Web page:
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    Every Creeping Thing: True Tales of Faintly Repulsive Wildlife: “Conniff is a splendid writer–fresh, clear, uncondescending, and with never a false step; one can’t resist quoting him.” (NY Times Book Review)

    The Species Seekers:  Heroes, Fools, and the Mad Pursuit of Life on Earth by Richard Conniff is “a swashbuckling romp” that “brilliantly evokes that just-before Darwin era” (BBC Focus) and “an enduring story bursting at the seams with intriguing, fantastical and disturbing anecdotes” (New Scientist). “This beautifully written book has the verve of an adventure story” (Wall St. Journal)

    Swimming with Piranhas at Feeding Time by Richard Conniff  is “Hilariously informative…This book will remind you why you always wanted to be a naturalist.” (Outside magazine) “Field naturalist Conniff’s animal adventures … are so amusing and full color that they burst right off the page …  a quick and intensely pleasurable read.” (Seed magazine) “Conniff’s poetic accounts of giraffes drifting past like sail boats, and his feeble attempts to educate Vervet monkeys on the wonders of tissue paper will leave your heart and sides aching.  An excellent read.” (BBC Focus magazine)

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Blue Ribbons for Human Stock (God and White Men, part 2)

Posted by Richard Conniff on May 1, 2012

In the early decades of the twentieth century, eugenics “fell squarely in the mainstream of scientific and popular culture,” according to Yale history professor Daniel Kevles, author of the 1985 book In the Name of Eugenics.Theodore Roosevelt popularized the term “race suicide,” for what he saw as the dwindling of the old Anglo-American stock, and the young Winston Churchill advocated sterilization and labor camps for “mental defectives.” Planned Parenthood founder Margaret Sanger decried the proliferation of “human weeds,” while progressive reformer Havelock Ellis thought that getting the reproductive choices right would require the sexual liberation of women.

Francis Galton, a cousin of Charles Darwin, had coined the word “eugenics” in 1883 from the Greek for “of good birth.” But it really gained currency after 1900, with the rediscovery of Gregor Mendel’s work describing how different traits are inherited in pea plants—and particularly after researchers demonstrated in 1907 that Mendelian inheritance plays a role in eye color in humans, too.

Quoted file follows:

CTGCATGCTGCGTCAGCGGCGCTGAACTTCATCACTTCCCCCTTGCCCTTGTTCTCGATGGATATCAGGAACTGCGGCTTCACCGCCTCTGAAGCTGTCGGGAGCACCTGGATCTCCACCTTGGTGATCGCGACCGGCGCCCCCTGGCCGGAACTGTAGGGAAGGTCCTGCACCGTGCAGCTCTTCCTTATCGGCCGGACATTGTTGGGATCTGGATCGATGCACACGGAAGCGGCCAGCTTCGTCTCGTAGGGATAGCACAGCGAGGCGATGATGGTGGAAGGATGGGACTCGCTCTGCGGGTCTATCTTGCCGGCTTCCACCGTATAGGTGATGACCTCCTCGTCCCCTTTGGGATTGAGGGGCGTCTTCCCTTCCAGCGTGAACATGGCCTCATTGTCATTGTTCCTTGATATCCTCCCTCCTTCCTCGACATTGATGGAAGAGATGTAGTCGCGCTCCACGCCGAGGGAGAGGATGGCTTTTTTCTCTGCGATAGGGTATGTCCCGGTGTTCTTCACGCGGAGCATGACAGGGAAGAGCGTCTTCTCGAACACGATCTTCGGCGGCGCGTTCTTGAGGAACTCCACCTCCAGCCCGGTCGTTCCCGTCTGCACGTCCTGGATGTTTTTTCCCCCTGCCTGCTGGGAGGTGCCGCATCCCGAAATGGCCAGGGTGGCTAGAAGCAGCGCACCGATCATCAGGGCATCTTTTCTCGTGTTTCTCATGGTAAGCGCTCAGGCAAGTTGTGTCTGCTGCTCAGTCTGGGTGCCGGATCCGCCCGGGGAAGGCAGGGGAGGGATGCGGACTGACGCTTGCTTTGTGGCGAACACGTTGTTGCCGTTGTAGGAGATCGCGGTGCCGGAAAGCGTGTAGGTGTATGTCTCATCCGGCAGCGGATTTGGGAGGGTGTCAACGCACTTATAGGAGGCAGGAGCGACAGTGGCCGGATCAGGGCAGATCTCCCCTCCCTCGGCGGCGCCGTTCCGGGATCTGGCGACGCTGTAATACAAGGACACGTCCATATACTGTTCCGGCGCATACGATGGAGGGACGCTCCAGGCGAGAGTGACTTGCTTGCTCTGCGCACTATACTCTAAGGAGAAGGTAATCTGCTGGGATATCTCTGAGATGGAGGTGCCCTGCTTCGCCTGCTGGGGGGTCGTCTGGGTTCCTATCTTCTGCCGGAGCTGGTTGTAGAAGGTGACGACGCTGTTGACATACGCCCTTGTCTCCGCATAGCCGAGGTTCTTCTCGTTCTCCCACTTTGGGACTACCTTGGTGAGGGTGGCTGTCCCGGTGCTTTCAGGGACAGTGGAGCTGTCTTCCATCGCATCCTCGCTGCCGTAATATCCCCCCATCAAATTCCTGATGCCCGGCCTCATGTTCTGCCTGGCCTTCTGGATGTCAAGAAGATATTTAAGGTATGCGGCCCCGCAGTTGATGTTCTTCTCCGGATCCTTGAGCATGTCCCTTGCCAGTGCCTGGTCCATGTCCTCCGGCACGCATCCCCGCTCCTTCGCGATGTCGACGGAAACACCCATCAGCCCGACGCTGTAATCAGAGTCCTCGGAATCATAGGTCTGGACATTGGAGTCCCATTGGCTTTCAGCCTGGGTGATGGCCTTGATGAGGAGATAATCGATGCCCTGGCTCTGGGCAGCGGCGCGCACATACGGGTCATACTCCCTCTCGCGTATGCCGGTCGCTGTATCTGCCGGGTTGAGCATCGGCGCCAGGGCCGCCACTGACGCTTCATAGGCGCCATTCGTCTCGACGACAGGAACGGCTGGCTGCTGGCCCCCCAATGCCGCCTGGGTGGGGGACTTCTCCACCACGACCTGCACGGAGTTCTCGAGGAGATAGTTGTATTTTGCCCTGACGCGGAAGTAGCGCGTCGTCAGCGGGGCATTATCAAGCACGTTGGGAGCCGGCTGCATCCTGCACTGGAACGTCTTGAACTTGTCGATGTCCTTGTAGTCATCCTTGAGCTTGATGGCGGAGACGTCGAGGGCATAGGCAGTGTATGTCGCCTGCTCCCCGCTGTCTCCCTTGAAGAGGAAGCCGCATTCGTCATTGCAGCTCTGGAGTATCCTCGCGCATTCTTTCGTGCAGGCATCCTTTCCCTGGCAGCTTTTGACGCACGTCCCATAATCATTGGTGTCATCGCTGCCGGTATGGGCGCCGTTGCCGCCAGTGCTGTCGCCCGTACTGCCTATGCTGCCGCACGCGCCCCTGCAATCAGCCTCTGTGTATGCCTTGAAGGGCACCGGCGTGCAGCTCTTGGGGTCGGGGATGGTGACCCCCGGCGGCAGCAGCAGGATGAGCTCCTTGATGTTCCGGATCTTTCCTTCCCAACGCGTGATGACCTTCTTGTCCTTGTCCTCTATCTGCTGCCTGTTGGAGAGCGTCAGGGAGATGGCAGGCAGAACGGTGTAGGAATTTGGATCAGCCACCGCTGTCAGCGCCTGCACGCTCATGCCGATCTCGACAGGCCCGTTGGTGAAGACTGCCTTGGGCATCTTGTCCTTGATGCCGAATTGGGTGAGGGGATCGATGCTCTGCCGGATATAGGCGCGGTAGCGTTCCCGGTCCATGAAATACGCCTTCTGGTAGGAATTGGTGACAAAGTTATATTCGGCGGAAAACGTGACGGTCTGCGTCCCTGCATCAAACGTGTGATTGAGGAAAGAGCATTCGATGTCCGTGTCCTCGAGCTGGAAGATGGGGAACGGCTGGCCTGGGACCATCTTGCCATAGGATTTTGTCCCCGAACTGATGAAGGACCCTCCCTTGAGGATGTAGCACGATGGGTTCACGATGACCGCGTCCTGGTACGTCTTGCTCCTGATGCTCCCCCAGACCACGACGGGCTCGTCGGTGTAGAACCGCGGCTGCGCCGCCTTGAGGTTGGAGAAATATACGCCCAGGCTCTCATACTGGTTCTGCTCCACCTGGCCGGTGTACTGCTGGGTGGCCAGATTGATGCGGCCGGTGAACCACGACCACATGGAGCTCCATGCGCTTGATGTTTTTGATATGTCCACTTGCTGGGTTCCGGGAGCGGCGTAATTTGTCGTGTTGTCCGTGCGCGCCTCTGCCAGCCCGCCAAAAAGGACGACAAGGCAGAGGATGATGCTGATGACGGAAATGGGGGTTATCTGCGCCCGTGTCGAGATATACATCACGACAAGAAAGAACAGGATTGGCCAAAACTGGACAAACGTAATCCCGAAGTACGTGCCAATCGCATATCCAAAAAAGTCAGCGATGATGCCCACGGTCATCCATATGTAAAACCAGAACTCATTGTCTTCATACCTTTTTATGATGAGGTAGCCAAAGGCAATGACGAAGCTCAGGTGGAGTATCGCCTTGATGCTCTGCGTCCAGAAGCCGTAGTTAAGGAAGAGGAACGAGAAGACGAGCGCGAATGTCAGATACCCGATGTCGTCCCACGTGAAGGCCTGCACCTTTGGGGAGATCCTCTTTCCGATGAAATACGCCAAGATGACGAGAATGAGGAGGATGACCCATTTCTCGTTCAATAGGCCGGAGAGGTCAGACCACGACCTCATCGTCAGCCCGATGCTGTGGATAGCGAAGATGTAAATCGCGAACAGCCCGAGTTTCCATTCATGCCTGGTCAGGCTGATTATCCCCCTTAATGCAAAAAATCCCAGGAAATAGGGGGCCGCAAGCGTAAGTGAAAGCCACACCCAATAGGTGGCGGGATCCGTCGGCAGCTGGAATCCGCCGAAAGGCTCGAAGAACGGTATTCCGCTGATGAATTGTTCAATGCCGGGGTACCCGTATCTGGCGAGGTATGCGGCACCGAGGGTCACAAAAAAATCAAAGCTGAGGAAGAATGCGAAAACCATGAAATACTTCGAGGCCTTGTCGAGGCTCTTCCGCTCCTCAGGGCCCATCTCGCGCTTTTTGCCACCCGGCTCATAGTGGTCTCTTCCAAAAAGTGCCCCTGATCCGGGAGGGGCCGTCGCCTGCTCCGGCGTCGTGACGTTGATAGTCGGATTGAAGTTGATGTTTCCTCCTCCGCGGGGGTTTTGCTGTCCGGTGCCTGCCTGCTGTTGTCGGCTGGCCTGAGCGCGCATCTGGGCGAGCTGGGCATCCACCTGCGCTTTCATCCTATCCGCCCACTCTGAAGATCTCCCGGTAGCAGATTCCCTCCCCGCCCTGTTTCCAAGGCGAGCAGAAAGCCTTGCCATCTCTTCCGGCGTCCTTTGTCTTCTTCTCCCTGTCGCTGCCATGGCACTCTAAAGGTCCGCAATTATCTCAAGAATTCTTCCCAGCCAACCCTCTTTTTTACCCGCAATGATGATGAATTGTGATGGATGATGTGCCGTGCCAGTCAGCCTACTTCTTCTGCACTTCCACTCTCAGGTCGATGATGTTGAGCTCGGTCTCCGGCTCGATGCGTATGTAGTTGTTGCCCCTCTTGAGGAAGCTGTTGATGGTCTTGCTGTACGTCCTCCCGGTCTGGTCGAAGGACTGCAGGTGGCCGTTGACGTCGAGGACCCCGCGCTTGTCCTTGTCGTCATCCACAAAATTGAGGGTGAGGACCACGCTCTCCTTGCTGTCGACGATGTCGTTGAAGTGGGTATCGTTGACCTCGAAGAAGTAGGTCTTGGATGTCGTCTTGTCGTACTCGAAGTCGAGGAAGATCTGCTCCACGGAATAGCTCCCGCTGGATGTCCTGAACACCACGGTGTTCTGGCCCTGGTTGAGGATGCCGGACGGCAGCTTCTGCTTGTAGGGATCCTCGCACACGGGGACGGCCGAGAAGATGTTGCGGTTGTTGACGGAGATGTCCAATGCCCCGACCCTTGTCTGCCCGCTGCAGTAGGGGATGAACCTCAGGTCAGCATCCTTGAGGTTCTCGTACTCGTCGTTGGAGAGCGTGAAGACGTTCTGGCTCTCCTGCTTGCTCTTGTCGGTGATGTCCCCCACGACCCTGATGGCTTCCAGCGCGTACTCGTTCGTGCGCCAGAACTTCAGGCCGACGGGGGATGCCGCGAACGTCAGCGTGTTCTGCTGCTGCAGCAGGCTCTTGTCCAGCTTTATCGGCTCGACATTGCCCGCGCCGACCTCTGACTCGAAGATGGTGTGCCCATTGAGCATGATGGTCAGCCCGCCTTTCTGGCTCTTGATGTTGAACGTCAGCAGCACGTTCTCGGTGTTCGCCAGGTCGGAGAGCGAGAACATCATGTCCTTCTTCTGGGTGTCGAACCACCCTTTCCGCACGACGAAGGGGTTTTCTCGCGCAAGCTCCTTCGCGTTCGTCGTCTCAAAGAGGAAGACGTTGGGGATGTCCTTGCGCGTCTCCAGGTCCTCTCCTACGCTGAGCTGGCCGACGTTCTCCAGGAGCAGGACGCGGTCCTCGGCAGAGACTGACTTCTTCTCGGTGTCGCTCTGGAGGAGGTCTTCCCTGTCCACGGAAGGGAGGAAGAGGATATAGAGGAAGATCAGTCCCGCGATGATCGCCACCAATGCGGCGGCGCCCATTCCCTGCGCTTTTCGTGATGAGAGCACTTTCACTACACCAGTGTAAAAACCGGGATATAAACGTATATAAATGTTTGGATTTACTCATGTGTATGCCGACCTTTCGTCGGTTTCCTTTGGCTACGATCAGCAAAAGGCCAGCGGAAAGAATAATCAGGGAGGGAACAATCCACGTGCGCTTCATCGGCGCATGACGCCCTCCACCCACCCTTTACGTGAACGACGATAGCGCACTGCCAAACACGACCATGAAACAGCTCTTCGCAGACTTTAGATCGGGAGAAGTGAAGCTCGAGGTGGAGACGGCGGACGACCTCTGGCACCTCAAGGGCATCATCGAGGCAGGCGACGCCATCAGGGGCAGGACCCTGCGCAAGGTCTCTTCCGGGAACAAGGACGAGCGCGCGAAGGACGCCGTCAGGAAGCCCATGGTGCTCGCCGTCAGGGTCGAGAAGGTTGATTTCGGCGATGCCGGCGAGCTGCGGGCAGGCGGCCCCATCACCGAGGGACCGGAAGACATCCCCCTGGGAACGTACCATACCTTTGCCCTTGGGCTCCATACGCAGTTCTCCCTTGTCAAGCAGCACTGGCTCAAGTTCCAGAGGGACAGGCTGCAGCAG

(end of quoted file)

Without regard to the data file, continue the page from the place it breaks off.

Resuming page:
Eugenicists inferred—incorrectly, as we now know—that single genes, or “unit characters,” could determine feeblemindedness, insanity, alcoholism, and even broad swaths of behavior like criminality. They also believed that society could now use this knowledge to dramatically improve the species. Huntington, the Yale geographer, described this as the fifth “most momentous” discovery in human history, after tools, speech, fire, and writing. For Fisher, likewise, it was the coming of an epoch: “We could make a new human in a hundred years.”

By the late 1920s, 376 American colleges were offering courses in eugenics. The army of enthusiasts included, at various times, the presidents of Yale, Harvard, Stanford, the American Museum of Natural History, and the universities of Michigan, Wisconsin, and California. State fairs also embraced the eugenic cause. Known for celebrating grand champion sows and other masterworks of animal husbandry, they now added a “human stock” section, where competitors vied for the blue ribbon in the “Fitter Families” contest. A traveling display warned, “Some people are born to be a burden on the rest,” above a light that flashed every 15 seconds to indicate that another “$100 of your money” had just gone “for the care of a person with bad heredity.”

To help make their case, the eugenicists developed elaborate genealogies showing how certain “unfit” families had spread their defective “germ plasm”—that is, their genes—through the generations, at terrible cost to society. The true identities of these families were hidden behind fake names. But the genealogies were often fake, too, and the harsh-sounding pseudonyms like Jukes and Kallikak served as an onomatopoeic way of getting people to feel, as Fisher did, “what awful contamination can be saved the race by a wise application of eugenics.”

Genealogies of prominent Yale and Harvard men often served as a bracing and instructive contrast. Fisher looked at the 1,394 descendants of Jonathan Edwards, Class of 1720, and reported that “something like half have been public men or men of great distinction and good influence in the world.” This biologizing of social superiority provoked one skeptic to publish a detailed account in an academic journal of how manic-depressive insanity ran through the families of Boston’s Brahmins.

Yale was “not luminously worse” than others in perpetuating this “farrago of flawed science,” according to Kevles. But it was bad enough. Proponents of eugenics included Yale president James R. Angell, celebrated football coach Walter Camp ’80, primatologist Robert Yerkes, and Yale medical school dean Milton Winternitz. Stewart Paton, who pioneered mental health services for college students during a two-year stint at Yale in the 1920s, was a eugenicist. So was Rabbi Louis L. Mann, a lecturer at Yale, who told an audience at a 1923 birth control conference that, even in ancient times, the wise men of Israel had realized the necessity of checking the multiplication of the unfit.

But though many scholars and statesmen embraced eugenics, none, writes historian Annie L. Cot, “could rival Fisher, whose struggles in the ranks of the eugenic movement were lifelong.”


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